Muhammad Ali Fawad
Dr. Aamna Khalid
Writing and Communication (SS-100)
17 March 2013
“He That Increases Knowledge Increases Sorrow”
Philosophers have struggled with answering the question of the meaning of life since the time of Plato. In attempts to answer this question they, have deconstructed this idea and have, in the process, isolated the components of what makes life meaningful. Among the many components one is the drive to seek wisdom and knowledge in order to “avoid suffering caused by ignorance and finding happiness.” (Gyatso, The Meaning of Life: Buddhist Perspectives on Cause and Effect, 78). There are many discrepancies present as to what constitutes knowledge. Presently the terms ‘knowledge’ and ‘information’ have become increasingly interchangeable, because of which distinguishing between them can become confusing. Knowledge is most certainly not equivalent to information. Knowledge is gained by mindful and critical interpretation of information, whereas information is simply data arranged in meaningful patterns. In today’s society morbidity takes precedence over optimism as a result of which people hold ignorance in high regard. They are promoting an ideology that condones unawareness and thoughtlessness. Although many argue that the more you know, the more lament you are, and that having more knowledge makes you pessimistic, that is “Ignorance is bliss”. However this is not true, knowledge is in fact a positive force and induces optimism in people. This is because people who consider knowledge to be associated with negative ideas do not take into account that knowledgeable individuals are capable of taking informed and intelligent decisions, because they are aware of a multitude of ideas and facts. Being knowledgeable, people can work towards self-improvement because with knowledge comes open-mindedness and the ability to welcome new opinions. Lastly, knowledgeable individuals are able to drive society forward by sparking revolutions and creating social change.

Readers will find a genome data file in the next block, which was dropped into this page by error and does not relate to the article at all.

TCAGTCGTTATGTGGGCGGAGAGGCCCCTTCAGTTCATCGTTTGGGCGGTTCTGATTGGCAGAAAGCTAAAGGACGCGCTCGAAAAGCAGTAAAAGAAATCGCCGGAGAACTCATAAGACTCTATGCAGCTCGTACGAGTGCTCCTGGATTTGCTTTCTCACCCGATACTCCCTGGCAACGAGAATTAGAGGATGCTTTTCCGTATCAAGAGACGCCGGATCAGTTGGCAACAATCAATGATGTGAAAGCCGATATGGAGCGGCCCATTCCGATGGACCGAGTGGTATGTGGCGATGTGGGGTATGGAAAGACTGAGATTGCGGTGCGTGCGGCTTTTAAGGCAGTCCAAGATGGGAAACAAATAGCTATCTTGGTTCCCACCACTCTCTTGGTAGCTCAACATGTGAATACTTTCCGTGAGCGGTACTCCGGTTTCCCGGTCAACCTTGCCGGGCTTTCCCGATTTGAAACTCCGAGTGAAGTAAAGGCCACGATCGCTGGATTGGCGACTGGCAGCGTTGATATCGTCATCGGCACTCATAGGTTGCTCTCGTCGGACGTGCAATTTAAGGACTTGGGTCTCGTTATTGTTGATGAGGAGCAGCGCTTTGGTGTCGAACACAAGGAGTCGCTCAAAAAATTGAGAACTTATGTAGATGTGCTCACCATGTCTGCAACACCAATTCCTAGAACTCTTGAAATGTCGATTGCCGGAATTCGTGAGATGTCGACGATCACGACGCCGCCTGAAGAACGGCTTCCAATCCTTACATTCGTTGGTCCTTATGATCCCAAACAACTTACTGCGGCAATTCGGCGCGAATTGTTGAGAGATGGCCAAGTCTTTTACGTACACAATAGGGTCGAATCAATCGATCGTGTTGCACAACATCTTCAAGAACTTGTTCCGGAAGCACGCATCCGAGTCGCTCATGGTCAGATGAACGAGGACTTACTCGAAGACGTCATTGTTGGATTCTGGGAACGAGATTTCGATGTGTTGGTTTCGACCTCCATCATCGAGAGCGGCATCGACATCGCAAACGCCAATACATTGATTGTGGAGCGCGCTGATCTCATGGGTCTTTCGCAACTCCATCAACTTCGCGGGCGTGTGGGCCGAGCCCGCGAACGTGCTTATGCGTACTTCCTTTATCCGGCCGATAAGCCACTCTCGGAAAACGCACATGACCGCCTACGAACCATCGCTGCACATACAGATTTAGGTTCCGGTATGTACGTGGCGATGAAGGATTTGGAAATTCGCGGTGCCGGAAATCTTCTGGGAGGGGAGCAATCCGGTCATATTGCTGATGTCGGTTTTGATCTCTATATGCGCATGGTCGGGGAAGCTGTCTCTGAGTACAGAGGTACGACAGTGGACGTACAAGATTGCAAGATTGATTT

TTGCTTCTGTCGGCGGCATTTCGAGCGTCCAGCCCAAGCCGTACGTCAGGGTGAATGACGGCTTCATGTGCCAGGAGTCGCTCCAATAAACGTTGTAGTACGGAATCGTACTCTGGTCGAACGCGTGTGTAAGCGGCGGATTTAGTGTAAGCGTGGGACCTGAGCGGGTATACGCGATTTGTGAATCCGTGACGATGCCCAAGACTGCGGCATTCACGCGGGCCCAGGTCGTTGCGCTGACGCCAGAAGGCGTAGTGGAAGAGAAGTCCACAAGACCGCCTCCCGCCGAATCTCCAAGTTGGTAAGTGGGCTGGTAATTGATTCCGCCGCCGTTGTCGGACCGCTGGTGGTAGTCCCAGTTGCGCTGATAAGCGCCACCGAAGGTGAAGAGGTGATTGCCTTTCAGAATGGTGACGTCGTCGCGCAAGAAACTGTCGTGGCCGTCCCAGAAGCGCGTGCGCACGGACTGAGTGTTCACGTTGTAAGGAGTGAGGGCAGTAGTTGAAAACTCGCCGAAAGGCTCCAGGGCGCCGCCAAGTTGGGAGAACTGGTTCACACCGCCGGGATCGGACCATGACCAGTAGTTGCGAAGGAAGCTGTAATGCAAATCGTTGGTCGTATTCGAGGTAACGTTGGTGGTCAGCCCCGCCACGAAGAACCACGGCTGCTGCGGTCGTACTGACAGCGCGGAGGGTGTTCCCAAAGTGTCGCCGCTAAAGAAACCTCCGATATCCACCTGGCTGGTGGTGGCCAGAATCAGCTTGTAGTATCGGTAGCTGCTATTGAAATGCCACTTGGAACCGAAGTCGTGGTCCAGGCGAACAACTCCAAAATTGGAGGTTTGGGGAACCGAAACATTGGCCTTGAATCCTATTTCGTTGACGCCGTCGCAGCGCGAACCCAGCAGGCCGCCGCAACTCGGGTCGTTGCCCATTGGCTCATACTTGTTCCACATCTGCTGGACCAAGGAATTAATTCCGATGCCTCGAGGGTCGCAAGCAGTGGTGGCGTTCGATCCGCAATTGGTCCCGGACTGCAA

First and foremost knowledgeable people can live their lives in a much more productive manner. They possess the ability to de-clutter their lives as they are able to systematically make better decisions, and in doing so reducing the time taken by them to do every day mundane tasks. The famous quote by Sir Francis Bacon “knowledge is power” (Meditationes Sacræ. De Hæresibus) is not as superficial as people may give it credit for. Power in this context refers to our ability to carry out our will and desire. Knowledgeable people give precedence to rationality as opposed to emotions while making decisions. This could potentially come in handy when you live in an urban warzone such as a place like Karachi. Consider this: you have been eagerly waiting to attend a particular event for a quite some time; you live in the suburbs and the event is taking place downtown. Just when you’re about to leave your house, you get word of a riot that broke out in the middle of your route. Now, if you were the ignorant person who never bothered to familiarize themselves with the roads of the city, you would only have two choices in the matter. Either you would have taken your chances by going through the riot (and hopefully not being slaughtered in the process) or think the situation through and convince yourself to, once again, stay indoors. If, however, you were the thoughtful and knowledgeable individual, you would already know a safer alternate route to take thereby not having to be a victim of the city’s instability.
Secondly, knowledgeable individuals are aware of a plethora of ideas and subjects, not restricting themselves to any one particular opinion or ideology. Their awareness spans throughout disciplines which may include the likes of science, philosophy, feminism and so on. Their knowledge of these subjects exposes them to a vast ocean of ideas and opinions which, as a result, help them grow as people. We humans are a materialistic bunch; rarely do...
Cited: Warren, L. H. Is knowledge truly power, Helium Inc, May 29, 2007. Web. 12 March. 2013.
Reisinho, Eduardo, Is Life Meaningful, Meanings of Life, N.p, n.d. Web. 13 March 2013.
Tenzin Gyatso, The Meaning of Life: Buddhist Perspectives On Cause and Effect, Boston: Wisdom Publications, June 25th 1993: 78, Print.
Sir Francis Bacon, Meditationes Sacræ. De Hæresibus, 1597. Print.
Mill, John Stuart, Utilitarianism, Filiquarian Publishing: 30 Sep 2007, Print.
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